Qatar Cuts Gaza Fuel Supply by Half, Palestinian Sources Say

Doha provided no official reason behind the move, which means Gazans will be left without electricity for three more hours a day, but sources say it may be an attempt to pressure Hamas over development projects

Jack Khoury
Jack Khoury
A Palestinian man sells falafel as he uses a battery-powered lamp during a power cut in northern Gaza, August 6, 2018.
A Palestinian man sells falafel as he uses a battery-powered lamp during a power cut in northern Gaza, August 6, 2018.Credit: Mohammed Salem / Reuters
Jack Khoury
Jack Khoury

Qatar has cut the amount of fuel it funds for the Gaza Strip by half, sources in the Palestinian Energy Authority told Haaretz Sunday. As a result, Gazans will now get only five to six hours of electricity per day, down from the eight they were getting until now.

Qatar provides a monthly payment to cover fuel imported via Israel to run Gaza’s power plant. The latest shipment was supposed to arrive on Sunday.

>> Read more: Not just Qatari cash: Why violence has subsided along Gaza-Israel border | Analysis ■ Netanyahu can no longer pacify Gaza with Qatari cash and empty promises | Opinion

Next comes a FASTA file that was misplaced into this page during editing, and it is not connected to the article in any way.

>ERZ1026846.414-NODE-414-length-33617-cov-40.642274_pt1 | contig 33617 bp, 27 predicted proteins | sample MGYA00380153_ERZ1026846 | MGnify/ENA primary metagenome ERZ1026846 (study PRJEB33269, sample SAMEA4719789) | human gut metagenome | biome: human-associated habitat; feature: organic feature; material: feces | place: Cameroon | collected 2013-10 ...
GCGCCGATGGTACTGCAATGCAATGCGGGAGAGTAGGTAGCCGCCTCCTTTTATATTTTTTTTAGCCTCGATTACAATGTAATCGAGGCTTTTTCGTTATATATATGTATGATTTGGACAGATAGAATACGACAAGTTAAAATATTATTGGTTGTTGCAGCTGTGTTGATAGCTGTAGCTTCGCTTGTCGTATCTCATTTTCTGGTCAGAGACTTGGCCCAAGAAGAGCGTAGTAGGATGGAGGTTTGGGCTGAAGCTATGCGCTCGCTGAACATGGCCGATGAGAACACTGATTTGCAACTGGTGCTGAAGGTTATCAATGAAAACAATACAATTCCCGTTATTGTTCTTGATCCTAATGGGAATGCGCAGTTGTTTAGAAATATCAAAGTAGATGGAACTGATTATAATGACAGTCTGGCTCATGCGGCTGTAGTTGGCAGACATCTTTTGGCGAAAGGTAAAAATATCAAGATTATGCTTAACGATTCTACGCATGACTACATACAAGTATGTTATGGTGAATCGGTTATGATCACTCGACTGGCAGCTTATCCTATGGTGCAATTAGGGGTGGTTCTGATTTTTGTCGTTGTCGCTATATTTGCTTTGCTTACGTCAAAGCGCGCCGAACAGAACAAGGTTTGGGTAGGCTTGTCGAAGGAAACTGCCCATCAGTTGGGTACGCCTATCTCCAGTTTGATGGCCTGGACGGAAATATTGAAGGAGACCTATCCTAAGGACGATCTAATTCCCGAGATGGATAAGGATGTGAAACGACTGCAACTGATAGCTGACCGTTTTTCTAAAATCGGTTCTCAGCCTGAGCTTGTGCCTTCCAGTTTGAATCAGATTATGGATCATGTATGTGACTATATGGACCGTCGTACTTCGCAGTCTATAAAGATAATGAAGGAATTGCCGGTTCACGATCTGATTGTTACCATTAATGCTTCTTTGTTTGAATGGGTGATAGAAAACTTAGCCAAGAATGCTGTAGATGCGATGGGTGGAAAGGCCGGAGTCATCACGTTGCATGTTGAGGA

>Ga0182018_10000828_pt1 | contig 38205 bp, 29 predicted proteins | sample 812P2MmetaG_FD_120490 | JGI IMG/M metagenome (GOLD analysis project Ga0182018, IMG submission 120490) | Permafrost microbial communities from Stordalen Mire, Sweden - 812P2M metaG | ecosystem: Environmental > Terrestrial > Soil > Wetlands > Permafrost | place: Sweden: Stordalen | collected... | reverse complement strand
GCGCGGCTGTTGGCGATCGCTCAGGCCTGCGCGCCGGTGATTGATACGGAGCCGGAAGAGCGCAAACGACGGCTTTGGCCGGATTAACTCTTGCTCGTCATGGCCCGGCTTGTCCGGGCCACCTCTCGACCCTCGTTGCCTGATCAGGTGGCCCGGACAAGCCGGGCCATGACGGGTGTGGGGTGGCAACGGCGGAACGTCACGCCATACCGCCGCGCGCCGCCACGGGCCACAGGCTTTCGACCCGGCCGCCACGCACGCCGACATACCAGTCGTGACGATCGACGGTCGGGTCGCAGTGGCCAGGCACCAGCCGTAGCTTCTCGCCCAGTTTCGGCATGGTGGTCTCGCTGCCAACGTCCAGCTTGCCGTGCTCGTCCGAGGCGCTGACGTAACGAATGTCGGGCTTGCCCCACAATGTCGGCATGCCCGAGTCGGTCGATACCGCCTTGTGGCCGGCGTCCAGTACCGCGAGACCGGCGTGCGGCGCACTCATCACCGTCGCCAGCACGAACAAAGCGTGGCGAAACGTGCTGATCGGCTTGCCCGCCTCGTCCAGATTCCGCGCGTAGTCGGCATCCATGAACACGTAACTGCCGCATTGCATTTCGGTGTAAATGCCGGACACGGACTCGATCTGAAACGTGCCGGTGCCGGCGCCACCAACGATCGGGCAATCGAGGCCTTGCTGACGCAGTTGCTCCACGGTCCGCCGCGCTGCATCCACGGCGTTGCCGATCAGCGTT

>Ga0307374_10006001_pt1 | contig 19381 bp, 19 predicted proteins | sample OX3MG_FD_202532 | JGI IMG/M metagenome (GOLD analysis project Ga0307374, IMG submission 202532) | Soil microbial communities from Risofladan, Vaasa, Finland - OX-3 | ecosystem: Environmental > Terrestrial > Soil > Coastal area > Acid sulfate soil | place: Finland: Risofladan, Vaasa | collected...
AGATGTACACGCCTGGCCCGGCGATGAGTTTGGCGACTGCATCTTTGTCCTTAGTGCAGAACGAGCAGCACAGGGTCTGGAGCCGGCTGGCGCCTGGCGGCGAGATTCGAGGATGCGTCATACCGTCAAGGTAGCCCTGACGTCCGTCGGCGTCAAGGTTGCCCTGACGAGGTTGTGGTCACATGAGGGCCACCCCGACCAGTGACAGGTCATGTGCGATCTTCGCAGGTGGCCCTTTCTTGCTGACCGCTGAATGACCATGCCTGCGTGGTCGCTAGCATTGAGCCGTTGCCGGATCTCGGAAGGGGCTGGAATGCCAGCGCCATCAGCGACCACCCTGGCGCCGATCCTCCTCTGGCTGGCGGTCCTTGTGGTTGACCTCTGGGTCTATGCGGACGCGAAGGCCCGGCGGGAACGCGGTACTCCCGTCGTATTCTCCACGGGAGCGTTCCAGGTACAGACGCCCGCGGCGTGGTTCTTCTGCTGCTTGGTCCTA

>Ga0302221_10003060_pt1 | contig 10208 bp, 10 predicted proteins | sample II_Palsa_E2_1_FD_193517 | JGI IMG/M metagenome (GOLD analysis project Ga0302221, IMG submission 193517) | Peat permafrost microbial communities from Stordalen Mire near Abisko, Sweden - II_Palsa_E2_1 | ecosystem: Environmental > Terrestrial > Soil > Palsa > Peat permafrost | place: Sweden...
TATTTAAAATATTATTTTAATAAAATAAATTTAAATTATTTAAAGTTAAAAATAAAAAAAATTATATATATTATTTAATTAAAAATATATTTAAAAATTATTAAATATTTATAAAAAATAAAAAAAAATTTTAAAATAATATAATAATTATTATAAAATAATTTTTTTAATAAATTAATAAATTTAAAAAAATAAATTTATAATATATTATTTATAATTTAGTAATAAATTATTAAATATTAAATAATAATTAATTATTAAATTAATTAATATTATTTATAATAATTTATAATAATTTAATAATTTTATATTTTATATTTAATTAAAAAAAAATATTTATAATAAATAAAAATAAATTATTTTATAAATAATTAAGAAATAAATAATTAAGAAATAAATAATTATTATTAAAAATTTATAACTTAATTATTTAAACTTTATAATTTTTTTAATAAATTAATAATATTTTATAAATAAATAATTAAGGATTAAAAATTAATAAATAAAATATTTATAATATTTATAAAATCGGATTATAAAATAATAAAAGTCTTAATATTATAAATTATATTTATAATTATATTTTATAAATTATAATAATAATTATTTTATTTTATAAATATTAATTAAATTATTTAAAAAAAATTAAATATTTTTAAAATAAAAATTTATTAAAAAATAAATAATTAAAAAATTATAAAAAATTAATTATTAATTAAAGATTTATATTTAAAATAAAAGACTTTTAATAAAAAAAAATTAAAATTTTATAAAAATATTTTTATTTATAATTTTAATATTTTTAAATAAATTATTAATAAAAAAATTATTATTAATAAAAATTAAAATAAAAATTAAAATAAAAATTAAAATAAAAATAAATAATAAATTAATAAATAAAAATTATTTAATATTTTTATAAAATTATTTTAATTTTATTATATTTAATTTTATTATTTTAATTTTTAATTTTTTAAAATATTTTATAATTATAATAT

Doha has not provided any reasons for suddenly reducing the fuel subsidy. No explanations have been forthcoming from Hamas, or any of the other parties in Gaza.

A spokesperson for Israel’s Coordinator of Government Activities in the Territories said COGAT is “looking into the matter with the relevant parties and the government of Qatar.”

Sources in Gaza speculate that the cut was either a way for Israel to pressure Hamas via Qatar, or a way for Qatar to pressure Hamas directly due to disagreements over the implementation of projects in Gaza that Doha is funding together with private businessmen.

A fuel tanker arrives at the Gaza power plant, June 18, 2019. Credit: \ IBRAHEEM ABU MUSTAFA/ REUTERS

Political sources in the coastal enclave said Hamas is demanding that it be made a partner in these projects, or at least receive fees from them.

Last week, Israeli Prime Minister Benjamin Netanyahu decided to slash the amount of fuel entering Gaza by half after rockets fired from Gaza hit Israeli territory. But on Sunday, Israeli sources said the defense and prime minister had reversed his decision a few days previously.

Meanwhile, a senior official in Hamas’ political wing said that Egypt is continuing its efforts to prevent an escalation between Hamas and Israel prior to Israel’s September 17 election. To contribute to this effort, Hamas worked to prevent crowds from rushing the border fence during last Friday’s 'March of Return' weekly demonstration along the Israeli border.

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